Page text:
IMO 2009 Q3

Let f: \mathbb N^+ \to \mathbb N^+ be a strictly increasing function, such that f(f(n)) and f(f(n)+1) are both arithmetic progressions in n. Show that f(n) itself is an arithmetic progression.

Let f(f(n))=an+b, f(f(n)+1)=cn+d.

Consider set M= \{m| \exists n\in \mathbb N^+,f(n+1)-f(n)=m\}. We claim that this set is bounded, thus finite.

It is bounded below by 1 by the strict monotonicity. If it was not bounded from above, we have \exists n\in \mathbb N^+, f(n+1)-f(n) >a. Now, since f(f(n))=an+b, and that f is strictly increasing, f(f(n)+1)\ge f(f(n))+1, f(f(n)+2) \ge f(f(n)+1) +1...... Thus f(f(n)+(f(n+1)-f(n)))\ge f(f(n))+f(n+1)-f(n)>f(f(n))+a. This is impossible because f(f(n+1))=f(f(n))+a. Thus M is bounded, and thus finite.

We claim that a=c. If a>c, for n large enough, we must have an+b > cn+d, which contradicts the monotonicity of f(n). If a<c, we then have f(f(n)+1)-f(f(n))=(c-a)n+d-b which is unbounded for n\to \infty. But we know that (c-a)n+(b-d) \in M which is bounded. This is a contradiction. Thus a=c.

Apply f(n) to both sides of f(f(n))=an+b, we have f(an+b)=f(f(f(n)))=af(n)+b.

Consider the minimal element of M, let it be \mu, attained at n=\eta. Let n=\eta and \eta +1 in f(an+b)=af(n)+b, we thus have $f(a\eta +a+b)=af(\eta+1)+b=af(\eta)+a\mu+b.$

Because \mu is the minimal element of M, it is thus necessary that f(a\eta + b+k)\ge k\mu +f(a\eta +b)=k\mu +af(\eta)+b. In particular, the equality is attained if and only if f(a\eta + b + j+1)-f(a\eta + b +j)=\mu, \forall 0\le j \le k-1. Let k=a, f(a\eta +b +a) \ge a\mu + af(\eta)+b=f(a\eta +b +a). Thus equality IS attained and we must have f(a\eta+b+1)-f(a\eta+b)=\mu.

Recall that a\eta+b=f(f(\eta)), letting n=f(\eta) in the problem’s condition gives f(a\eta+b)=f(f(f(\eta)))=af(\eta)+b, and f(a\eta +b +1)=f(f(f(\eta))+1)=af(\eta)+d. Since f(a\eta + b +1)-f(a\eta+b)=\mu, that implies d-b=\mu.

Let the maximal element of M be \nu, and repeat the same argument above, we would also have d-b = \nu. Thus M is a single-element set, or, the difference f(n+1)-f(n) is a constant for all n\in \mathbb N^+. This proves the statement.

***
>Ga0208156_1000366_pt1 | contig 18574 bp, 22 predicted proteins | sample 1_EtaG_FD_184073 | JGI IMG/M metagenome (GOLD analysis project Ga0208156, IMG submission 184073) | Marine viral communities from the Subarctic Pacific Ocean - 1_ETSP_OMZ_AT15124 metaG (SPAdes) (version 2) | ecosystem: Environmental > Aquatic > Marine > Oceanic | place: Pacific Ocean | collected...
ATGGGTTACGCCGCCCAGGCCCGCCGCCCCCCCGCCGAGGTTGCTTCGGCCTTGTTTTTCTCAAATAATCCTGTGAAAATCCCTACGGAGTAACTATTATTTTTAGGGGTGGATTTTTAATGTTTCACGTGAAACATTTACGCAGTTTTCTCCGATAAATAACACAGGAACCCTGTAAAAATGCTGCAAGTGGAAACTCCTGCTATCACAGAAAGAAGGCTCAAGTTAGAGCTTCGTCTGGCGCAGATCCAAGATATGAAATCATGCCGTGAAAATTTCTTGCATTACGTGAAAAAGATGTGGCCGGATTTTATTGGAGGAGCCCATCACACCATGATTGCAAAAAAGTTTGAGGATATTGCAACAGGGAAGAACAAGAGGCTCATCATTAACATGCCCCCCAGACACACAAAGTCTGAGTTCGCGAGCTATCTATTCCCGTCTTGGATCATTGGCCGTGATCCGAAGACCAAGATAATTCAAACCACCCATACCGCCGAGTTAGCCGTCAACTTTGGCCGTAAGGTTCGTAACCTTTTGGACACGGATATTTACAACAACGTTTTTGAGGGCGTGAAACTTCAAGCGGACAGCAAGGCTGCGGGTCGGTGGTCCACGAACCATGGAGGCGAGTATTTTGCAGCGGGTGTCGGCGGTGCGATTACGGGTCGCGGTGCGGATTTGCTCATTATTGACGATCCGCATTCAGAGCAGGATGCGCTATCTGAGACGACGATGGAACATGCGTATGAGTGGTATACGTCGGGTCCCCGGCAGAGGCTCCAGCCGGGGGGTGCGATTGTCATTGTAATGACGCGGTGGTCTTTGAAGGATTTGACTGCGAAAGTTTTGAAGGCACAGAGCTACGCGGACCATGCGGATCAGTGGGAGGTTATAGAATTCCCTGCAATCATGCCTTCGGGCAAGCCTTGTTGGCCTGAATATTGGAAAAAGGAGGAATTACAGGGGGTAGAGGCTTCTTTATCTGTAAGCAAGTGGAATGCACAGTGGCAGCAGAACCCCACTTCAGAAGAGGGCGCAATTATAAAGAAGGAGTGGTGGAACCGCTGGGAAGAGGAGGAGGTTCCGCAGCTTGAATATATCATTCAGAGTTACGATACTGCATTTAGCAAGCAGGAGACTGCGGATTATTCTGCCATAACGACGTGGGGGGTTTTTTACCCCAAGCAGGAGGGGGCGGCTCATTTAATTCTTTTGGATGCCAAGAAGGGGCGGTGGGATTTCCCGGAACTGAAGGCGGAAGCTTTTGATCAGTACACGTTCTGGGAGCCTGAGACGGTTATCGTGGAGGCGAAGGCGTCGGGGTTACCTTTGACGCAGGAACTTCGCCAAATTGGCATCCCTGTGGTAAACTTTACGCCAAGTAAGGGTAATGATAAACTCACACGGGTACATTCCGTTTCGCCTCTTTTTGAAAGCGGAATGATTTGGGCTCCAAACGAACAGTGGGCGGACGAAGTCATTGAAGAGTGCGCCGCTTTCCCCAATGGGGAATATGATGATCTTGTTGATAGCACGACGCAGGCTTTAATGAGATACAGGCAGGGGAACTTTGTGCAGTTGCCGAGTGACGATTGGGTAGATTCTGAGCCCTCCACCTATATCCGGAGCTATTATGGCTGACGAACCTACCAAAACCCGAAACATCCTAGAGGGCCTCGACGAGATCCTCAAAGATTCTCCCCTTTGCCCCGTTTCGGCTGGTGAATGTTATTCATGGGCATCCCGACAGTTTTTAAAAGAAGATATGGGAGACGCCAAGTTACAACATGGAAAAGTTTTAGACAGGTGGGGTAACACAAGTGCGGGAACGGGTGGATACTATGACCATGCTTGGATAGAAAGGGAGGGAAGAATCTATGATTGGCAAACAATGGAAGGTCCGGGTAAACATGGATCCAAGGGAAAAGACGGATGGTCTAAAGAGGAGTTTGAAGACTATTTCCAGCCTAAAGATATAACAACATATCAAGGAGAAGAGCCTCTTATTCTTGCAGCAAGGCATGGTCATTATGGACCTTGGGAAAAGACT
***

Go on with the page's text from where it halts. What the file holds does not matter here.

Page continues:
Comment: Superficial investigation can only lead one to a=c and af(n)+b = f(an+b), and it becomes difficult to move on from here as one has to disentangle the iteration of the function. The problem only gives very limited information about the values attained by f, and the information accumulate near the range of the iteration. We see that this range is in general not the same as \mathbb N^+, and thus we have to find an argument to integrate the scattered local information. The definition of \mu and \nu plays this role by interacting directly with the function values elsewhere (considering f(a\eta + b +k)'s values and differences between two consecutive terms, where the ‘equality of the global inequality implies all local equalities’ is really the fruit of the global consideration in defining \mu).

After knowing that f(y+1)-f(y)=\mu implies f(ay+b+1)-f(ay+b)=\mu, iterating the linear function to try to give a full description of the set of positive integers on which the consecutive difference is minimalised is a natural idea — but turns out uneconomical: it is not clear how to force the subset that minimalise the consecutive difference and the subset that maximises the difference to intersect in that manner. In fact if that could be done the second problem condition becomes unused in deriving the solution–uncommon for Olympiad problems. Thus we seek to show that the subset of \mathbb N^+ on which the consecutive difference is minimised (maximised) intersects the image of f instead, which is already done.

I reckon this problem is quite nice (except its original formulation in terms of sequences which uses sub-sub-scripts which is painful to read), as one does not have access to any function value at any point (thus avoiding some ad hoc phenomena) but instead requires conceptual consideration. It is impossible to gauge the consideration of the function with any non-trivial solution, as there isn’t any.

When the functional equation acts on integer sets, it is almost always (practically, the ‘almost’ is redundant in Olympiads) important to consider properties characteristic of integers (extremal elements, number theory, discreteness, etc.) as if a solution without these considerations is possible the problem proposer would just define it on a wider domain. Because direct comparison of values maybe impossible, it might also be useful to consider asymptotic behaviours of certain auxiliary functions to gain information about parameters (here the proof that a=c.)

The problem is proposed by Gabriel Carroll, USA, and appeared in the IMO 2009 as Q3.


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